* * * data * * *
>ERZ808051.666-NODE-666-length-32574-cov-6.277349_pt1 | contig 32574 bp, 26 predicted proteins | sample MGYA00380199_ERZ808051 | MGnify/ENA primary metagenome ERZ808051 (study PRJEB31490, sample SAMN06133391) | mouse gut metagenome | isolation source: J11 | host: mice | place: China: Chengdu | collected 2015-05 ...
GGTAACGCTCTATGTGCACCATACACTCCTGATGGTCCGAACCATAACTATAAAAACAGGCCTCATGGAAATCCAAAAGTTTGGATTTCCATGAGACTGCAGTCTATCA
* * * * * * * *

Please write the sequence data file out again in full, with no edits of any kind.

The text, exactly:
>ERZ808051.666-NODE-666-length-32574-cov-6.277349_pt1 | contig 32574 bp, 26 predicted proteins | sample MGYA00380199_ERZ808051 | MGnify/ENA primary metagenome ERZ808051 (study PRJEB31490, sample SAMN06133391) | mouse gut metagenome | isolation source: J11 | host: mice | place: China: Chengdu | collected 2015-05 ...
GGTAACGCTCTATGTGCACCATACACTCCTGATGGTCCGAACCATAACTATAAAAACAGGCCTCATGGAAATCCAAAAGTTTGGATTTCCATGAGACTGCAGTCTATCA